Necessary Fire by KMA Sullivan
Black Lawrence Press, 2015; 86 pp
Reviewed by Wesley Rothman
Necessary Fire has informed me that marshmallow torches are things that exist, and it is a book of consequences. Doubtless, the word “consequences” implies first “negative” in our contemporary minds, and we combat this, for ourselves and in the guidance of younger generations, by neutralizing the word—“But there can be positive consequences too!”—yet we go on relying on “consequences” primarily in the context of punishment or comeuppance or “learning from our mistakes;” why can’t we think of our punishments, what we inevitably go through, as neutral, why frame them as regrettable or destructive? KMA Sullivan’s poems: complicate “consequences,” show us internal and external ways of living with consequences, point out that we not only live the effects of our choices—ecstatic-making or numbing—but that we live in a heavy crossfire of everyone else’s consequences, and those chain reactions bump into one another, get tangled, mutate, and amplify.
More concretely, these are poems of parenthood, of adoption, of endurance, they are elegies and jubilations, odes to intimacy and pleas for sense, or calm, and they constantly land on a truth it seems we forget too easily, or in which we forget to bask: whatever other bodies and loves we have, they become or have always been all we have. These poems collect discoveries and moments in which the humans nearest us repeatedly save us and drive us off, they suggest the core of our human relationships: we, the rubber ball, bounce away and return to our loved ones, bounce away and return, always tethered by something ungovernable, something fleshy and crazy-making and forceful.
Necessary Fire collects the necessary fire of our daily living, beginning mid-thrash,
I’ll start with the way my youngest rubs the center of my forehead with his thumb when I need to calm down or he’s about to ask for an advance on his allowance so he can buy weed or a permanent marker for Emily who will cover his forearms in viney tattoos and has invited him to work the river this summer…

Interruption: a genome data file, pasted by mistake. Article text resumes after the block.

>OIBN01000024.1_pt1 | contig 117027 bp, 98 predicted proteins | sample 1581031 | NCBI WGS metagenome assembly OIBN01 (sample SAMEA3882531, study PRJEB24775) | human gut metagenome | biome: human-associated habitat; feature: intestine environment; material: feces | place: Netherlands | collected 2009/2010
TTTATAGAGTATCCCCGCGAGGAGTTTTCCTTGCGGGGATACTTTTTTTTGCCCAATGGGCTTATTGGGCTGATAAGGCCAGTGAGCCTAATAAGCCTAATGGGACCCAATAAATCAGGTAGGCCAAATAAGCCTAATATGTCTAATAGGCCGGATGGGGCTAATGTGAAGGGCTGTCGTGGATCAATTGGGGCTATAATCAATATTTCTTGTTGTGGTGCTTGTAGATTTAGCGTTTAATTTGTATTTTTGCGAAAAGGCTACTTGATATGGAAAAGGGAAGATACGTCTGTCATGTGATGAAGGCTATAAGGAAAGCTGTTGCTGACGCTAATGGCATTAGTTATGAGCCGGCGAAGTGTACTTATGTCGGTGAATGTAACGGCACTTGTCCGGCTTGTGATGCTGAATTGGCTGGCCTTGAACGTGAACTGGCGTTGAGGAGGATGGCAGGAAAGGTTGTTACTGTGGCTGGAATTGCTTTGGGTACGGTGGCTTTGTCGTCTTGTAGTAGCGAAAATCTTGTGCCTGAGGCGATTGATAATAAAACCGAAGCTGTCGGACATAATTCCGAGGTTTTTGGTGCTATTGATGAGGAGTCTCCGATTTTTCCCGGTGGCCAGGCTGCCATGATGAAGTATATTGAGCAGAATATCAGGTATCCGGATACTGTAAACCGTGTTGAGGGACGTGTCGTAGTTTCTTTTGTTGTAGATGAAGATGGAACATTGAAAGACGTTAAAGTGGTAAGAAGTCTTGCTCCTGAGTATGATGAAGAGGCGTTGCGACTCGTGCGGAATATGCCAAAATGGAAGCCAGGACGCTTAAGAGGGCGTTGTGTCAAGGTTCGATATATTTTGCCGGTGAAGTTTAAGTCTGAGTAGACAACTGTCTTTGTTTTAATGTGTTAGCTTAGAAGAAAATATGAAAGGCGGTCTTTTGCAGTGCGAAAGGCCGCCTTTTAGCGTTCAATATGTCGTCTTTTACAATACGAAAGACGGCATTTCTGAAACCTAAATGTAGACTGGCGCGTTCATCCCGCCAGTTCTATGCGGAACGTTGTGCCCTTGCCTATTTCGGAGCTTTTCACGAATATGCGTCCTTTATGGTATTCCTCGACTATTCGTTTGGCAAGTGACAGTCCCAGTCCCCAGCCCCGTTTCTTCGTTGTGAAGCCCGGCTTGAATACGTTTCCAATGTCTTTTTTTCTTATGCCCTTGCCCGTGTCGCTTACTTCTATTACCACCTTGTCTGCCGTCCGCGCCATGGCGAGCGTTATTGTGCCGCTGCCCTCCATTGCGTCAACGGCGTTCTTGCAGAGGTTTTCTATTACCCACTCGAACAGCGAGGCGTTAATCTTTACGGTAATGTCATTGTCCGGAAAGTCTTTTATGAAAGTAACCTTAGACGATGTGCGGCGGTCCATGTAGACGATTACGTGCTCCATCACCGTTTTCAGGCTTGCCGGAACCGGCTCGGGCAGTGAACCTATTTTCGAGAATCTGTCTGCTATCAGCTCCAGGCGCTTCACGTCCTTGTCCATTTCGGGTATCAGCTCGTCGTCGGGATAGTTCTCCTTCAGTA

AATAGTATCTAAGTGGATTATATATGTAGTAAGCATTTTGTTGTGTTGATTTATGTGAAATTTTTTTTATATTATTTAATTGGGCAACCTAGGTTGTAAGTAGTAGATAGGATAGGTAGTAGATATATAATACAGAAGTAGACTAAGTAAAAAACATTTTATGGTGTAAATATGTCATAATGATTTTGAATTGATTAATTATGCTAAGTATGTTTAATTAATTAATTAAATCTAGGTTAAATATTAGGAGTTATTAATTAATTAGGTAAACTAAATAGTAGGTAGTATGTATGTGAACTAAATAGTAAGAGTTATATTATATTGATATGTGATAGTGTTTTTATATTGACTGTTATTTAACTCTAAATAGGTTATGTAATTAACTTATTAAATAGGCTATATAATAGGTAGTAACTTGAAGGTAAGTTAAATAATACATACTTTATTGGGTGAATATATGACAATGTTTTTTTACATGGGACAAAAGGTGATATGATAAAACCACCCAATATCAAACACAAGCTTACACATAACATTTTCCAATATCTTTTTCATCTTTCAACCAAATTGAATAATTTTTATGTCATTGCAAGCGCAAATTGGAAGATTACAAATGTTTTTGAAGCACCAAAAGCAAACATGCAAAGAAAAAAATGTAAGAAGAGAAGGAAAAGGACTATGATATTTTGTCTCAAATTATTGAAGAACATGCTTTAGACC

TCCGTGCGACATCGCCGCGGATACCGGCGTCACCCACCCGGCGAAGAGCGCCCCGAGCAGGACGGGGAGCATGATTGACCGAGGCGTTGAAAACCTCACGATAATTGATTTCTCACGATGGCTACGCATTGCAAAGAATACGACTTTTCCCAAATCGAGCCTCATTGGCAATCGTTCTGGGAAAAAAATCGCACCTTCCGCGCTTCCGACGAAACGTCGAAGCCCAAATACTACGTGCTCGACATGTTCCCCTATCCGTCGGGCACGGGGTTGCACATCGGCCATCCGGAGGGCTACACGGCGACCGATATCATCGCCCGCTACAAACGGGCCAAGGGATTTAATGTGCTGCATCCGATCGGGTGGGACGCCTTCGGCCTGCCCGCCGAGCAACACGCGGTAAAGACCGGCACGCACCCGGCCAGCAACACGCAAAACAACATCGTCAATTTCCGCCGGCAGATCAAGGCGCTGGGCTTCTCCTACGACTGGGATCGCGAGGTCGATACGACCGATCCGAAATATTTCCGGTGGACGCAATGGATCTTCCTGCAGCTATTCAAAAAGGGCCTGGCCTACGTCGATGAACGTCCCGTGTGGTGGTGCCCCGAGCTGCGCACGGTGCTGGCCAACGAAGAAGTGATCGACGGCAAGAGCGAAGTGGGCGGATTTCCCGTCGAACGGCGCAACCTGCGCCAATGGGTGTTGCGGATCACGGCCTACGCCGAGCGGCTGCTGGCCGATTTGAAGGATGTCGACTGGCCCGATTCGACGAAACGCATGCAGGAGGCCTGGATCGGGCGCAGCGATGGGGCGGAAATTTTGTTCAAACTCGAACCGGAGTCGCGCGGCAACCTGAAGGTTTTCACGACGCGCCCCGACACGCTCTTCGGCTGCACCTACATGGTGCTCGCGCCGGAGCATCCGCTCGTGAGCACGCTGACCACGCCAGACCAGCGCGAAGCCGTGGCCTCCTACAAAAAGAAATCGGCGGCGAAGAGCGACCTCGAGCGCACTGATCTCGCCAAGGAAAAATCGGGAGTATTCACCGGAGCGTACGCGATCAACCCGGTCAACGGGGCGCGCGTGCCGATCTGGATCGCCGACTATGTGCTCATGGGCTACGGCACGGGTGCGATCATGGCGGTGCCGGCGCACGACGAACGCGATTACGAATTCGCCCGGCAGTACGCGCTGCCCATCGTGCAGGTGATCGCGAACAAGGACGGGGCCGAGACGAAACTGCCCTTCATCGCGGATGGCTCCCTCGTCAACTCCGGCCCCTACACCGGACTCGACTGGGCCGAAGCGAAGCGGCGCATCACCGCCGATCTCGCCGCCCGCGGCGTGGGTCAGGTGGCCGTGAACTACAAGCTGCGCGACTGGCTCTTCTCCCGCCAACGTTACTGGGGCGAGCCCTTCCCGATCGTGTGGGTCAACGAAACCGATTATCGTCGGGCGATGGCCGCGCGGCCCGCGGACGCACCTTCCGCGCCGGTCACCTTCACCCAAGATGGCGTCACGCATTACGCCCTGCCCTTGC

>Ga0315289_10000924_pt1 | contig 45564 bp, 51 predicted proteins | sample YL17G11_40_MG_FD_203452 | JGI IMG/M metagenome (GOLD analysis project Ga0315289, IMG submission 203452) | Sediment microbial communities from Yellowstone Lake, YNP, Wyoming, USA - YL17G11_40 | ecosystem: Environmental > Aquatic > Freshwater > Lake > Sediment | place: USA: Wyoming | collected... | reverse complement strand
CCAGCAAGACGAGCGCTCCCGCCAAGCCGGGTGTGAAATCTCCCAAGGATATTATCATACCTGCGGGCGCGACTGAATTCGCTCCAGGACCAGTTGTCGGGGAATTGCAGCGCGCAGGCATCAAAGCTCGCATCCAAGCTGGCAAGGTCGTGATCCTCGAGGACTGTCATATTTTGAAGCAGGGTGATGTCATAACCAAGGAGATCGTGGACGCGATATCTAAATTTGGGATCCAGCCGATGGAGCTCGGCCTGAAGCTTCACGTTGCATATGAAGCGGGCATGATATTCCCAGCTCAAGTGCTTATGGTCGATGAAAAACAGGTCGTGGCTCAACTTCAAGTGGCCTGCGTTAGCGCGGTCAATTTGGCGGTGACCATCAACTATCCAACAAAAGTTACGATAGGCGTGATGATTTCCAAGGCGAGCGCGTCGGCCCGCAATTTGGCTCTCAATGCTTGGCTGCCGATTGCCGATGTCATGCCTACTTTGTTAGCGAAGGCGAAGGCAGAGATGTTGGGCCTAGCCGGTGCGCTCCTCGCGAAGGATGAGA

and not relenting, even through its final lines,
listen to my story if you like
and sure, if you like
I’ll listen to yours
from the closing poem, “Stand Here If You Like,” letting the fire burn on by reminding us readers that we won’t have understood everything, that we’ve learned a great deal, but that not understanding is an importance, that listening is essential to this human thing we’ve got going on, essential for some kind of survival.
In all, yes, these poems are about family and sanity and a truer sense of love than its more common everyday, overplayed, oversimplified variety, but it’s concerned with a part of what it means to be human that we’re usually so ready to ignore or forget, the state of being awake (not literally, but the metaphorical awakeness, alertness)—this takes work, and Sullivan does that work, shows us how we might do that work too. These poems challenge us to compassion (verb), to empathize, to notice and welcome what we notice. While all of these poems collect trinkets of lives, the pieces near the end, especially, radiate something fierce: “River’s Bend,” “In Montecavolo, Italy There Is a Bank Filled With Cheese,” “Opening Song,” and “Left Staggering,” the last of which still rages in my memory. [Spoiler Alert] The speaker seems to be referring to herself in that third person way we all do from time to time (maybe not that much of a spoiler):
I knew a mother who went to the store
for orange juice and just kept driving—
past the karate studio, the soccer field,
her husband’s understanding.
She left in search of a moment, a closet
without wrapping paper and curling ribbon, a table
not covered in permission slips for the zoo,
a room with a quiet shelf…
The wind might fill her again
in places gutted by church hospitality committees
and Boy Scout merit badge ceremonies.
Even in the account of escaping, the speaker is among the thoughts and routines and familiarity of every day’s onslaught and demand, and time passes in a funny way here, a heartbreaking way, a way that feels more real and familiar than most other poems and stories we’re given; try these poems on.